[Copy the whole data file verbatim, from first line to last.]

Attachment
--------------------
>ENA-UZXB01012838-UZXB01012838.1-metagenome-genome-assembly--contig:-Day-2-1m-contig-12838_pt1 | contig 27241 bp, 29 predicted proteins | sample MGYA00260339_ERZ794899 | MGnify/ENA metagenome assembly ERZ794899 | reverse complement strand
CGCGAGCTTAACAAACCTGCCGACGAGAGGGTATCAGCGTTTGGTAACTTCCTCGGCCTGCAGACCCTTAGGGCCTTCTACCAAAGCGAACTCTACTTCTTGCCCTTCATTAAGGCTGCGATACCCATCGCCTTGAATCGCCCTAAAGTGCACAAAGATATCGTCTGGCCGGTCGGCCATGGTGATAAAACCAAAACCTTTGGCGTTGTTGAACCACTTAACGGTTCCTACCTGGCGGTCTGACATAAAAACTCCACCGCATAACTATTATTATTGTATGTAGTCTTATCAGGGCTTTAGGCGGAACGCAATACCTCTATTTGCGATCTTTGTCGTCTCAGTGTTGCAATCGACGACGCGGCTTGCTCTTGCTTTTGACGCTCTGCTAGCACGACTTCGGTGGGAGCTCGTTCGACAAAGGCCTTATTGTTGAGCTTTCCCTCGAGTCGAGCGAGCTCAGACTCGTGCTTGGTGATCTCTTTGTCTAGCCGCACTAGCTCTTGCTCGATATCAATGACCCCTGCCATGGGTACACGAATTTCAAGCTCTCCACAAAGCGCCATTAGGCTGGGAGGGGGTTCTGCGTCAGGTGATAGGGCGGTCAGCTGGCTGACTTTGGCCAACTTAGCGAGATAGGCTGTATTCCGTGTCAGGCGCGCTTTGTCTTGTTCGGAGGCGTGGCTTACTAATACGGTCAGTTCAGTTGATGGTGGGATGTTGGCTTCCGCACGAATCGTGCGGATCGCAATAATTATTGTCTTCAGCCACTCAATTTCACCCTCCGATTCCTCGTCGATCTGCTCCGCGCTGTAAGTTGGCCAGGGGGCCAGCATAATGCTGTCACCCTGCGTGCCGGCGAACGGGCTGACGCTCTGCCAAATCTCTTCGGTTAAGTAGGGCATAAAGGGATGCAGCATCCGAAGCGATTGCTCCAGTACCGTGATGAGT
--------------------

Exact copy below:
>ENA-UZXB01012838-UZXB01012838.1-metagenome-genome-assembly--contig:-Day-2-1m-contig-12838_pt1 | contig 27241 bp, 29 predicted proteins | sample MGYA00260339_ERZ794899 | MGnify/ENA metagenome assembly ERZ794899 | reverse complement strand
CGCGAGCTTAACAAACCTGCCGACGAGAGGGTATCAGCGTTTGGTAACTTCCTCGGCCTGCAGACCCTTAGGGCCTTCTACCAAAGCGAACTCTACTTCTTGCCCTTCATTAAGGCTGCGATACCCATCGCCTTGAATCGCCCTAAAGTGCACAAAGATATCGTCTGGCCGGTCGGCCATGGTGATAAAACCAAAACCTTTGGCGTTGTTGAACCACTTAACGGTTCCTACCTGGCGGTCTGACATAAAAACTCCACCGCATAACTATTATTATTGTATGTAGTCTTATCAGGGCTTTAGGCGGAACGCAATACCTCTATTTGCGATCTTTGTCGTCTCAGTGTTGCAATCGACGACGCGGCTTGCTCTTGCTTTTGACGCTCTGCTAGCACGACTTCGGTGGGAGCTCGTTCGACAAAGGCCTTATTGTTGAGCTTTCCCTCGAGTCGAGCGAGCTCAGACTCGTGCTTGGTGATCTCTTTGTCTAGCCGCACTAGCTCTTGCTCGATATCAATGACCCCTGCCATGGGTACACGAATTTCAAGCTCTCCACAAAGCGCCATTAGGCTGGGAGGGGGTTCTGCGTCAGGTGATAGGGCGGTCAGCTGGCTGACTTTGGCCAACTTAGCGAGATAGGCTGTATTCCGTGTCAGGCGCGCTTTGTCTTGTTCGGAGGCGTGGCTTACTAATACGGTCAGTTCAGTTGATGGTGGGATGTTGGCTTCCGCACGAATCGTGCGGATCGCAATAATTATTGTCTTCAGCCACTCAATTTCACCCTCCGATTCCTCGTCGATCTGCTCCGCGCTGTAAGTTGGCCAGGGGGCCAGCATAATGCTGTCACCCTGCGTGCCGGCGAACGGGCTGACGCTCTGCCAAATCTCTTCGGTTAAGTAGGGCATAAAGGGATGCAGCATCCGAAGCGATTGCTCCAGTACCGTGATGAGT